Richard C. Cushing
January 7, 1890-January 5, 1892
When James Boyd turned down the nomination for mayor, Democrats nominated Richard Cushing, who had served as a representative to the Nebraska Legislature in 1889. Though a relative unknown, he easily defeated George Lininger for the mayoral post.
Mr. Cushing was out of town when he was nominated and was also away from the city during the election, necessitating his notification of the developments by telegram.
In his inaugural address, Mr. Cushing noted  — in describing Omaha’s “wide, clean and well paved streets,” wonderful growth, solid and substantial prosperity of business and manufacturing enterprises, numerous, excellent schools and thousands of handsome dwellings — that “all have contributed to give our city a name that is second to none of the newer great cities of our country.” He urged his city council to leave “nothing undone or untried” in advancing the city.
Mr. Cushing taught school in Wisconsin until the outbreak of the Civil War. Assigned to the quartermaster’s department, he later rose to post superintendent at Fort Morgan, Colorado. Following the war the Rochester, New York native settled in Plattsmouth, where he lived for 15 years. A 10-year member of the city council, he  was “the moving spirit in the growth and enterprise of that thriving city,” according to an obituary in The True Voice.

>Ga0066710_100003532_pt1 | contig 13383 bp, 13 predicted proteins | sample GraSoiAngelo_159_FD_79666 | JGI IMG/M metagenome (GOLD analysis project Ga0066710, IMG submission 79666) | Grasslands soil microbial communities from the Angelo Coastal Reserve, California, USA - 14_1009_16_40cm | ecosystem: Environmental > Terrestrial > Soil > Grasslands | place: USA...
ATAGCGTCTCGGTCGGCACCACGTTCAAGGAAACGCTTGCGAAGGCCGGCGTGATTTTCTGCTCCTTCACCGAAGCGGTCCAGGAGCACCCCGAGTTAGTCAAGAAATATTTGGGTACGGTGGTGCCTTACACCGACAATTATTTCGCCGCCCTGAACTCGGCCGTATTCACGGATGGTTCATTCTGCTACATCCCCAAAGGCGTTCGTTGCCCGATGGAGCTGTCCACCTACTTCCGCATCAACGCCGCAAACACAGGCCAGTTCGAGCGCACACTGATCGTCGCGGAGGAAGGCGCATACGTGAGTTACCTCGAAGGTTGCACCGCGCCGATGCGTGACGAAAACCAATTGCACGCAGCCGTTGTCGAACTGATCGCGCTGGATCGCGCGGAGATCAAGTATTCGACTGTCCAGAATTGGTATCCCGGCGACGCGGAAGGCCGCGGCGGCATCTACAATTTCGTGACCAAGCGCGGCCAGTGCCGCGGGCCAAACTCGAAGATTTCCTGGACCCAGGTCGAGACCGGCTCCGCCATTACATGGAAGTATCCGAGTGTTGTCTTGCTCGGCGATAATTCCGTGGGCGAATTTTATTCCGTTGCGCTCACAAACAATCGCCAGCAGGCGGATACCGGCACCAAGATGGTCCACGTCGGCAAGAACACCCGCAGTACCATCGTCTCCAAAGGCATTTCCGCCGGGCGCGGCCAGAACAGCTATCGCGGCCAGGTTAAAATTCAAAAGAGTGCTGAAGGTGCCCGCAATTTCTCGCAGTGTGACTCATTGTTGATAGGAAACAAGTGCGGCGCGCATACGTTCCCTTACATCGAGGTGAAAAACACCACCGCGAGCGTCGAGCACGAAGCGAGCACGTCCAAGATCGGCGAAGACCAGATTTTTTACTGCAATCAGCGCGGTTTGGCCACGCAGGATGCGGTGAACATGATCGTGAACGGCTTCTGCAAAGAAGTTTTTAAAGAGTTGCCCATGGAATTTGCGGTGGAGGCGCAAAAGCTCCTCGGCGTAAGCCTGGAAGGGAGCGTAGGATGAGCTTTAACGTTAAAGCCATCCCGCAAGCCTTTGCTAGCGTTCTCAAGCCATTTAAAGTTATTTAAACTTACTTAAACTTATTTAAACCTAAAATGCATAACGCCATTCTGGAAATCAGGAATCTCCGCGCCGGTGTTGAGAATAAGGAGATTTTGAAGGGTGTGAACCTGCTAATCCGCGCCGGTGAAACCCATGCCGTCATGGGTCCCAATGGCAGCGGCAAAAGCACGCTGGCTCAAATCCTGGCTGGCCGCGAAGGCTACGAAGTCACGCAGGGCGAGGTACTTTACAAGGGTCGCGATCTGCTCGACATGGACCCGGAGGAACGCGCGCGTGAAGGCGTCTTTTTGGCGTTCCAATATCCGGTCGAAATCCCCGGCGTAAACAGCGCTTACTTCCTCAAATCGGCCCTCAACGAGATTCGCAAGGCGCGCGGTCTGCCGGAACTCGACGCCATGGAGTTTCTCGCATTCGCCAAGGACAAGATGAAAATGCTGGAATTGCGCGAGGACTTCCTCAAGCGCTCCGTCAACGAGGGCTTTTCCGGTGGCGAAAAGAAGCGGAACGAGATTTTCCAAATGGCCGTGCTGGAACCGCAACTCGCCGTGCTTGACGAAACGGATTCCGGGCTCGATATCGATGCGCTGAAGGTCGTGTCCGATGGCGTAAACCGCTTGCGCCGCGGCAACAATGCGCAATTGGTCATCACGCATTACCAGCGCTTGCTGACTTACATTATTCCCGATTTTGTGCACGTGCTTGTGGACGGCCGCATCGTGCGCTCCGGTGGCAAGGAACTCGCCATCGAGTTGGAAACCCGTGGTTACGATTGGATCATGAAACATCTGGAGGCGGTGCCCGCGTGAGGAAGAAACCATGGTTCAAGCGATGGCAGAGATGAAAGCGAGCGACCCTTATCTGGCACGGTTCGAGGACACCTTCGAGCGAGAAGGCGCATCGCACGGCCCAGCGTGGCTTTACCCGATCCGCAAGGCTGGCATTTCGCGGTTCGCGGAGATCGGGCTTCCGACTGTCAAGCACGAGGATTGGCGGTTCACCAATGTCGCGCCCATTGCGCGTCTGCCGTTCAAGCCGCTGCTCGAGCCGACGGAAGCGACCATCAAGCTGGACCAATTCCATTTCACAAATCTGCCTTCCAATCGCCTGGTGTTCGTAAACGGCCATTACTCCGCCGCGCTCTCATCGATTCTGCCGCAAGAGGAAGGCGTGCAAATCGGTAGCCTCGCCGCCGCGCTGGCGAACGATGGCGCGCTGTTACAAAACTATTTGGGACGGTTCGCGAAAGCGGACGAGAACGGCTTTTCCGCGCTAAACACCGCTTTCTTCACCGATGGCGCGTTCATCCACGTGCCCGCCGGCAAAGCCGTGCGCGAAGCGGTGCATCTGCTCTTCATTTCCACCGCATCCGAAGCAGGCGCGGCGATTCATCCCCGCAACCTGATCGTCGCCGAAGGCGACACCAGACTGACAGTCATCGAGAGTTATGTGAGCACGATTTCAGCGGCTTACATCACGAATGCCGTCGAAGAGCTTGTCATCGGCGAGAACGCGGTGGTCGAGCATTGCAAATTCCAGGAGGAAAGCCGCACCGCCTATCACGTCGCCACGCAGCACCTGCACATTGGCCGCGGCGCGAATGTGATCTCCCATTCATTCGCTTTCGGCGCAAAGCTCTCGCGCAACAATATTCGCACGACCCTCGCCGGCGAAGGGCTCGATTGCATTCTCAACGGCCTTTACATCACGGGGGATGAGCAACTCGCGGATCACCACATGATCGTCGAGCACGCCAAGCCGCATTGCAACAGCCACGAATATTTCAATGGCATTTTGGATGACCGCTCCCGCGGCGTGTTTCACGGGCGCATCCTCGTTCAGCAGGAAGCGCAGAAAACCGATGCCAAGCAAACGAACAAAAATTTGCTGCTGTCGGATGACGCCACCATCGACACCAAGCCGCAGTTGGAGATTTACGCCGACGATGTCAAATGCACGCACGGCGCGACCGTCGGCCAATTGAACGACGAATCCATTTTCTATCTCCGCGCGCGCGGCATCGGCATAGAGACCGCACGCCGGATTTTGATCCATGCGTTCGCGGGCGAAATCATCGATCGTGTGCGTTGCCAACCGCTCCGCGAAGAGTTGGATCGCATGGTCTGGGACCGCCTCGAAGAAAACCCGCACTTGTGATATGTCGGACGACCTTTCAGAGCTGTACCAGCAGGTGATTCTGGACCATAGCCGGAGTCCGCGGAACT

Mr. Cushing came to Omaha in the mid-1880s and formed the railroad contracting firm of Mallory, Cushing & Co. He was named president of the East Omaha Land Company, which he helped organize in 1887. After his term as mayor in 1892, he became a vice president of Nebraska National Bank.
He moved to Los Angeles in 1906 and died there in 1913.